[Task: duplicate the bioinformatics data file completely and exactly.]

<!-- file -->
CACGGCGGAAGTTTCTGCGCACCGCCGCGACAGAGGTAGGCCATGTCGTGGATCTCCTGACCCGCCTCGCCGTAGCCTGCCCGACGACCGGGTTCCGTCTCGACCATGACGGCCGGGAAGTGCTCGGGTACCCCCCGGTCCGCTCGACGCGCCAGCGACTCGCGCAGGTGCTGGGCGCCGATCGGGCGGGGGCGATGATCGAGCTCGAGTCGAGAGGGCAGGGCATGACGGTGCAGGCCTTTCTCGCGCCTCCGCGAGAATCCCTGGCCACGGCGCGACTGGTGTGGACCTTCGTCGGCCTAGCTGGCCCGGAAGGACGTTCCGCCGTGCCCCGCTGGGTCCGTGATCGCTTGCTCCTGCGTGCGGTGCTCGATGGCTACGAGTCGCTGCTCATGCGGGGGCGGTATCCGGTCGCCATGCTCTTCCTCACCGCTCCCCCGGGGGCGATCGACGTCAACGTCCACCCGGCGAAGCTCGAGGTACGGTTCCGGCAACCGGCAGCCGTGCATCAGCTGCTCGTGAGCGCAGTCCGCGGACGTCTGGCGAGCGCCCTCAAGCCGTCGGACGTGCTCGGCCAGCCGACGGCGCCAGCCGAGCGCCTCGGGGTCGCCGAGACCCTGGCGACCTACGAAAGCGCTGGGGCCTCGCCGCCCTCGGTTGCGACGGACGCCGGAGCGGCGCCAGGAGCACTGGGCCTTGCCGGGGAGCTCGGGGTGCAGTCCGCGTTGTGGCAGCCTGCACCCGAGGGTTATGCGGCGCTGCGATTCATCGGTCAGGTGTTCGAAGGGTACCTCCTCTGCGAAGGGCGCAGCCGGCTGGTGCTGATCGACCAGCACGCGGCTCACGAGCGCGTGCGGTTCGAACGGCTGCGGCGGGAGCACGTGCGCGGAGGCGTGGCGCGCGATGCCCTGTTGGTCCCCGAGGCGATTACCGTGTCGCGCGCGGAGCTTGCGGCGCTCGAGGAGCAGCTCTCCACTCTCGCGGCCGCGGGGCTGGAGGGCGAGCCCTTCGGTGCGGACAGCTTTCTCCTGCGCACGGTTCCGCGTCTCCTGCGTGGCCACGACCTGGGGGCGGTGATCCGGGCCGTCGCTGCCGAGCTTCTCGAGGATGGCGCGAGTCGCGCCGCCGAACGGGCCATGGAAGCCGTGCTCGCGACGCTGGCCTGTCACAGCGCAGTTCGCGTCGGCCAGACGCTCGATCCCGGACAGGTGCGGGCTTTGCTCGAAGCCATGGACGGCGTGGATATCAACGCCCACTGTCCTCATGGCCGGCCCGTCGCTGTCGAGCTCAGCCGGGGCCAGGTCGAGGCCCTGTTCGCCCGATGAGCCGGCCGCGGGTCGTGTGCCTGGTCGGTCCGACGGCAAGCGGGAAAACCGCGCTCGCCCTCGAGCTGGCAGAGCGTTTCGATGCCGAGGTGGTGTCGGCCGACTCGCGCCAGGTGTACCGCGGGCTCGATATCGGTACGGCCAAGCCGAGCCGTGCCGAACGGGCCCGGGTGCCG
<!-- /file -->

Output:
CACGGCGGAAGTTTCTGCGCACCGCCGCGACAGAGGTAGGCCATGTCGTGGATCTCCTGACCCGCCTCGCCGTAGCCTGCCCGACGACCGGGTTCCGTCTCGACCATGACGGCCGGGAAGTGCTCGGGTACCCCCCGGTCCGCTCGACGCGCCAGCGACTCGCGCAGGTGCTGGGCGCCGATCGGGCGGGGGCGATGATCGAGCTCGAGTCGAGAGGGCAGGGCATGACGGTGCAGGCCTTTCTCGCGCCTCCGCGAGAATCCCTGGCCACGGCGCGACTGGTGTGGACCTTCGTCGGCCTAGCTGGCCCGGAAGGACGTTCCGCCGTGCCCCGCTGGGTCCGTGATCGCTTGCTCCTGCGTGCGGTGCTCGATGGCTACGAGTCGCTGCTCATGCGGGGGCGGTATCCGGTCGCCATGCTCTTCCTCACCGCTCCCCCGGGGGCGATCGACGTCAACGTCCACCCGGCGAAGCTCGAGGTACGGTTCCGGCAACCGGCAGCCGTGCATCAGCTGCTCGTGAGCGCAGTCCGCGGACGTCTGGCGAGCGCCCTCAAGCCGTCGGACGTGCTCGGCCAGCCGACGGCGCCAGCCGAGCGCCTCGGGGTCGCCGAGACCCTGGCGACCTACGAAAGCGCTGGGGCCTCGCCGCCCTCGGTTGCGACGGACGCCGGAGCGGCGCCAGGAGCACTGGGCCTTGCCGGGGAGCTCGGGGTGCAGTCCGCGTTGTGGCAGCCTGCACCCGAGGGTTATGCGGCGCTGCGATTCATCGGTCAGGTGTTCGAAGGGTACCTCCTCTGCGAAGGGCGCAGCCGGCTGGTGCTGATCGACCAGCACGCGGCTCACGAGCGCGTGCGGTTCGAACGGCTGCGGCGGGAGCACGTGCGCGGAGGCGTGGCGCGCGATGCCCTGTTGGTCCCCGAGGCGATTACCGTGTCGCGCGCGGAGCTTGCGGCGCTCGAGGAGCAGCTCTCCACTCTCGCGGCCGCGGGGCTGGAGGGCGAGCCCTTCGGTGCGGACAGCTTTCTCCTGCGCACGGTTCCGCGTCTCCTGCGTGGCCACGACCTGGGGGCGGTGATCCGGGCCGTCGCTGCCGAGCTTCTCGAGGATGGCGCGAGTCGCGCCGCCGAACGGGCCATGGAAGCCGTGCTCGCGACGCTGGCCTGTCACAGCGCAGTTCGCGTCGGCCAGACGCTCGATCCCGGACAGGTGCGGGCTTTGCTCGAAGCCATGGACGGCGTGGATATCAACGCCCACTGTCCTCATGGCCGGCCCGTCGCTGTCGAGCTCAGCCGGGGCCAGGTCGAGGCCCTGTTCGCCCGATGAGCCGGCCGCGGGTCGTGTGCCTGGTCGGTCCGACGGCAAGCGGGAAAACCGCGCTCGCCCTCGAGCTGGCAGAGCGTTTCGATGCCGAGGTGGTGTCGGCCGACTCGCGCCAGGTGTACCGCGGGCTCGATATCGGTACGGCCAAGCCGAGCCGTGCCGAACGGGCCCGGGTGCCG